Read about Ladies Lit Squad book club HERE

living the dream

Living The Dream by Lauren Berry

This was the book we read for our second Ladies Lit Squad book club and we were also lucky enough to have the author come and talk about the book. Living The Dream is a tongue in cheek title that will be a familiar refrain to those of us who headed to the bright lights of London for a career in fashion, media or, like the lead character in this novel, work in advertising. There’s a constant pressure in life, especially in London, to have it all. And this book is about not quite getting there. A great read for twenty-somethings who don’t have it all figured out yet.

Buy it HERE

the upstairs room

The Upstairs Room by Kate Murray-Browne

Ladies Lit Squad read this for our third meeting and this modern-day ghost tale really resonated with the group. It’s the tale of Richard, Eleanor and their two children and Zoe, their ‘mercurial’ 27-year-old lodger. The couple buy a bargain house in London Fields, only to find that it may very well be haunted. This isn’t really a ghost story – it’s more about the relationships between the characters, who are all multi-layered and well rounded. I read this in a day, it’s fast-paced and perfect for a cold Sunday indoors.

Buy it HERE

A Little Life by Hanya Yanagihara

Okay, warning, this book made me cry – no, weep. It is the saddest book in the history of all the world and just amazing. This isn’t actually a new book for me, I first read it a couple of years ago and knew that I’d have to revisit it. The book is a beast, it’s so long, but unsurprising when the writer lovingly chronicles almost the entire lives of the four main characters. Jude is the star of the book and you’ll keep reading to find out just what happened in his past. Read once and you’ll never forget this amazing book.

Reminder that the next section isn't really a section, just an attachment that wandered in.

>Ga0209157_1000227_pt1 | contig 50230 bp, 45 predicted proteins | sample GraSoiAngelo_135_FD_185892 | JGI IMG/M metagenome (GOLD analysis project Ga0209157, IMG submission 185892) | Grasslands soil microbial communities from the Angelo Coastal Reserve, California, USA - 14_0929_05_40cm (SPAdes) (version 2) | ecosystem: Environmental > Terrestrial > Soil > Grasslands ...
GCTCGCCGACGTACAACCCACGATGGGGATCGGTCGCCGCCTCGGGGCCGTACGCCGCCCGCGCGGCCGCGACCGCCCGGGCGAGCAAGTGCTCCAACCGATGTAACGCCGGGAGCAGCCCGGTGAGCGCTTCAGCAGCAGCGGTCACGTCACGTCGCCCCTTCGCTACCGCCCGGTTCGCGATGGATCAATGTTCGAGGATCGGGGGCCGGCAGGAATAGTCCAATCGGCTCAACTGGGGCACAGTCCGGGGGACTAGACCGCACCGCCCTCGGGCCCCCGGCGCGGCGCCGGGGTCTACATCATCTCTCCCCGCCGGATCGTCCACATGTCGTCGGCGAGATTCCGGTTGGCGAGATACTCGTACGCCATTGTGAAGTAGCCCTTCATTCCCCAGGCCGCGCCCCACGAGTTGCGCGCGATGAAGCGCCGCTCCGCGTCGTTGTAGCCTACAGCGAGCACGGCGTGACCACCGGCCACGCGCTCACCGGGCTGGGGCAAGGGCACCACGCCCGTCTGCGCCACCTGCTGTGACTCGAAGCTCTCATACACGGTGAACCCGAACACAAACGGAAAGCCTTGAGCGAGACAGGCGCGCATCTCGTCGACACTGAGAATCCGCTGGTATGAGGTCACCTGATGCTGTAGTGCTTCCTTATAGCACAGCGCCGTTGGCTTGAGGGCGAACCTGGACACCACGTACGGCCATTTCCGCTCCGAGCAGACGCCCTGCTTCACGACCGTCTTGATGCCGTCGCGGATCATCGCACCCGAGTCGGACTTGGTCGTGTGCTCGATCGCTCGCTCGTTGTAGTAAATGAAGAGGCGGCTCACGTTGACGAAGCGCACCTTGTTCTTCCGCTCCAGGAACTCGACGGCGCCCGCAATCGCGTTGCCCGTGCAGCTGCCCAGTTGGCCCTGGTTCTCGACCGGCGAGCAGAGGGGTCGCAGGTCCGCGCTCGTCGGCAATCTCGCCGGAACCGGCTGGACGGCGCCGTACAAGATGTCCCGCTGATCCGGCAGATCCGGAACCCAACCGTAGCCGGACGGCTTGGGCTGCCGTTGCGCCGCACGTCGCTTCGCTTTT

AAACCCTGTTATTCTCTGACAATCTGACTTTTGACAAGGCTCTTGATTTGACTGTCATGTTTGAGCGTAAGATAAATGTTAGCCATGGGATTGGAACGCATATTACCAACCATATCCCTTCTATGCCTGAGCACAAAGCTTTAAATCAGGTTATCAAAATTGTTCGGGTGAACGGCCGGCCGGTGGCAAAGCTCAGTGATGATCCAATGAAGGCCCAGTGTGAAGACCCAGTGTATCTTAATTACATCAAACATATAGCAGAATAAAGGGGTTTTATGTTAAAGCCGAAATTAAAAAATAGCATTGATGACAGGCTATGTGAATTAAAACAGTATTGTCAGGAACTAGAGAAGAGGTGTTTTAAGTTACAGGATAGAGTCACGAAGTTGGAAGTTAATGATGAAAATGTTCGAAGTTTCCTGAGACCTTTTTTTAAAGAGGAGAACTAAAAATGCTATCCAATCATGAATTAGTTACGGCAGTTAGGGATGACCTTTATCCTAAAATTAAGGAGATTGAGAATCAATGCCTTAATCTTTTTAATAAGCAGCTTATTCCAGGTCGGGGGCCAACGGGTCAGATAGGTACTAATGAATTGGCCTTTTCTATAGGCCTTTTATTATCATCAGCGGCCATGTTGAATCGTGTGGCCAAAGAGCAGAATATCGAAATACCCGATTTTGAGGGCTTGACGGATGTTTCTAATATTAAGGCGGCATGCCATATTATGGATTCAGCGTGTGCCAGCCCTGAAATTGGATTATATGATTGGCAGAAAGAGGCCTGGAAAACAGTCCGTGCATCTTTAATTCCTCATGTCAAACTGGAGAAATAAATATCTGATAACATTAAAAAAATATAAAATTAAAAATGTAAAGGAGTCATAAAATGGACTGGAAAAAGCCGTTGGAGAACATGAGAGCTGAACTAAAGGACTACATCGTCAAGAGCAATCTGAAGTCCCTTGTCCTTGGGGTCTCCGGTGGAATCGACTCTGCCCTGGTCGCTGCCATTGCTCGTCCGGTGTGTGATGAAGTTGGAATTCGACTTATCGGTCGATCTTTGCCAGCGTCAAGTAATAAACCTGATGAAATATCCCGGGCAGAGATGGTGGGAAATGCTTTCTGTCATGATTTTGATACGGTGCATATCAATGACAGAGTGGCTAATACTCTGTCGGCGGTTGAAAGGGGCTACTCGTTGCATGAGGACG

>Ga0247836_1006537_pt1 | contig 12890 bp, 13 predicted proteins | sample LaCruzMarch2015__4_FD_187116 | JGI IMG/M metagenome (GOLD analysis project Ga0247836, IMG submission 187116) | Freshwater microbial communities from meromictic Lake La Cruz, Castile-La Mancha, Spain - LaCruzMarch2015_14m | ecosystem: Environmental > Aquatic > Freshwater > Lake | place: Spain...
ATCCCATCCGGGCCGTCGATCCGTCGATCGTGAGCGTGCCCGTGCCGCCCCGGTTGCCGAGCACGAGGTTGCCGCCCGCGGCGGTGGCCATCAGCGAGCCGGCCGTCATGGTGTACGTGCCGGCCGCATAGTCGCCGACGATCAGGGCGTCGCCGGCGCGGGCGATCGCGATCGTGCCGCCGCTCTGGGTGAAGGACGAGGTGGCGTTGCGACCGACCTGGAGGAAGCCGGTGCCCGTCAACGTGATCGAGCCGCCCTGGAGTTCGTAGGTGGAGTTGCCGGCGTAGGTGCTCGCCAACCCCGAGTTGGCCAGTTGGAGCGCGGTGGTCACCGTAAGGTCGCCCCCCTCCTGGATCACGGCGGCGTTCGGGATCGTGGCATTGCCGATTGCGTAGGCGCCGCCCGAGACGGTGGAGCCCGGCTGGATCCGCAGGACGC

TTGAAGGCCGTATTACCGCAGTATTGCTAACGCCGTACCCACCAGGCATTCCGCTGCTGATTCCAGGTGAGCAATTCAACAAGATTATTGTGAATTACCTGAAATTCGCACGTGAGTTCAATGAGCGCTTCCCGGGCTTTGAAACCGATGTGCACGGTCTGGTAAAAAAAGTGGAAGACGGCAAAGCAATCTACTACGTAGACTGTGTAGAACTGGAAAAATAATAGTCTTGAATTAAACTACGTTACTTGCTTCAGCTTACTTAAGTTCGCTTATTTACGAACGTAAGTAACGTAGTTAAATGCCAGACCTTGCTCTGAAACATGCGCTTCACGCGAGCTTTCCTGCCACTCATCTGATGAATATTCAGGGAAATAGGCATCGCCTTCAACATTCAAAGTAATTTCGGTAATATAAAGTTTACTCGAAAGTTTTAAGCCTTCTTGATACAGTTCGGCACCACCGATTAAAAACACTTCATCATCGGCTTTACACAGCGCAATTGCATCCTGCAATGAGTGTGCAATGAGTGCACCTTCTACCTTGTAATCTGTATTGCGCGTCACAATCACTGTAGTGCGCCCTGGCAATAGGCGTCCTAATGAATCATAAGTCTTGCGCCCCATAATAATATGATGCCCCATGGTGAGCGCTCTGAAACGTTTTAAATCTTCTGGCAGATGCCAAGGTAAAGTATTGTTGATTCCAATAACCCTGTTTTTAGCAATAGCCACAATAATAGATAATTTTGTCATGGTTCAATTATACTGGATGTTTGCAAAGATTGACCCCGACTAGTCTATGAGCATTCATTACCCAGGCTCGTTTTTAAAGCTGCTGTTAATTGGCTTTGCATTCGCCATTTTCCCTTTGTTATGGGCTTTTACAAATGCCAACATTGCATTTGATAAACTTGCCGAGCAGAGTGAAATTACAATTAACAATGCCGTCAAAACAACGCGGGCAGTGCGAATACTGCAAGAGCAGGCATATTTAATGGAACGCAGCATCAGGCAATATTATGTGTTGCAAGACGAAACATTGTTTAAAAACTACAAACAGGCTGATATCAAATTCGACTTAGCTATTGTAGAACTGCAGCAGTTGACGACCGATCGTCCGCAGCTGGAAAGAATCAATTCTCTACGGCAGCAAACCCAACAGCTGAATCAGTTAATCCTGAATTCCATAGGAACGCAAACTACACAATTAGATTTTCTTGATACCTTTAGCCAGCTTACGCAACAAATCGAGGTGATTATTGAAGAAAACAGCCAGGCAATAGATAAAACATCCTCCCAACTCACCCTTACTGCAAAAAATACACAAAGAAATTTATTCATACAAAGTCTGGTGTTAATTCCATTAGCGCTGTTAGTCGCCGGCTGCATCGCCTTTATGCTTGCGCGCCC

Dead Girls by Abigail Tarttelin

I was a little dubious at first when reading this. The subject matter is pretty dark, but the narrator is an eleven-year-old girl and most of the characters are primary school age – so it’s a little jarring. But I guess that’s the point and it’s really refreshing to read children portrayed in this way, rather than angel-faced innocents. After a friend dies, Thera takes it upon herself to find the killer with… unexpected results. I don’t want to spoil this book but after I finished reading I literally had the face of Kevin from Home Alone for about 30 minutes.

Riders by Jilly Cooper

This was set for my book club as recently we’ve been reading lots of heavy books about murder, rape, you name it. So a bit of Jilly was needed as a palate cleanser – and believe it or not, I’d never read any JC books before. At 900+ pages and with a cast of characters to rival any soap, Riders is a beast, but I enjoyed it so much. It’s hilarious, especially RCB’s off-colour quips. I even found the horsey stuff riveting and I will be reading sequel Rivals ASAP.

Circe by Madeline Miller

This was the book for my Ladies Lit Squad book club and was definitely up there as one of our fave reads. Circe is sort of a retelling of Homer’s Odyssey but from a female perspective, that of the goddess Circe. You’ll know if you studied classics that female voices and perspectives are all to often overlooked, so this book was so refreshing. In the Odyssey Circe is ridiculed but Madeline Miller chips away at the surface of a woman who has known great tragedy, a horrible family and suffered being cast out alone – and still managed to become powerful, independent and make a life for herself. The novel spans centuries (Circe is immortal after all) and I loved the guest appearances from Greek gods and legends. A must read.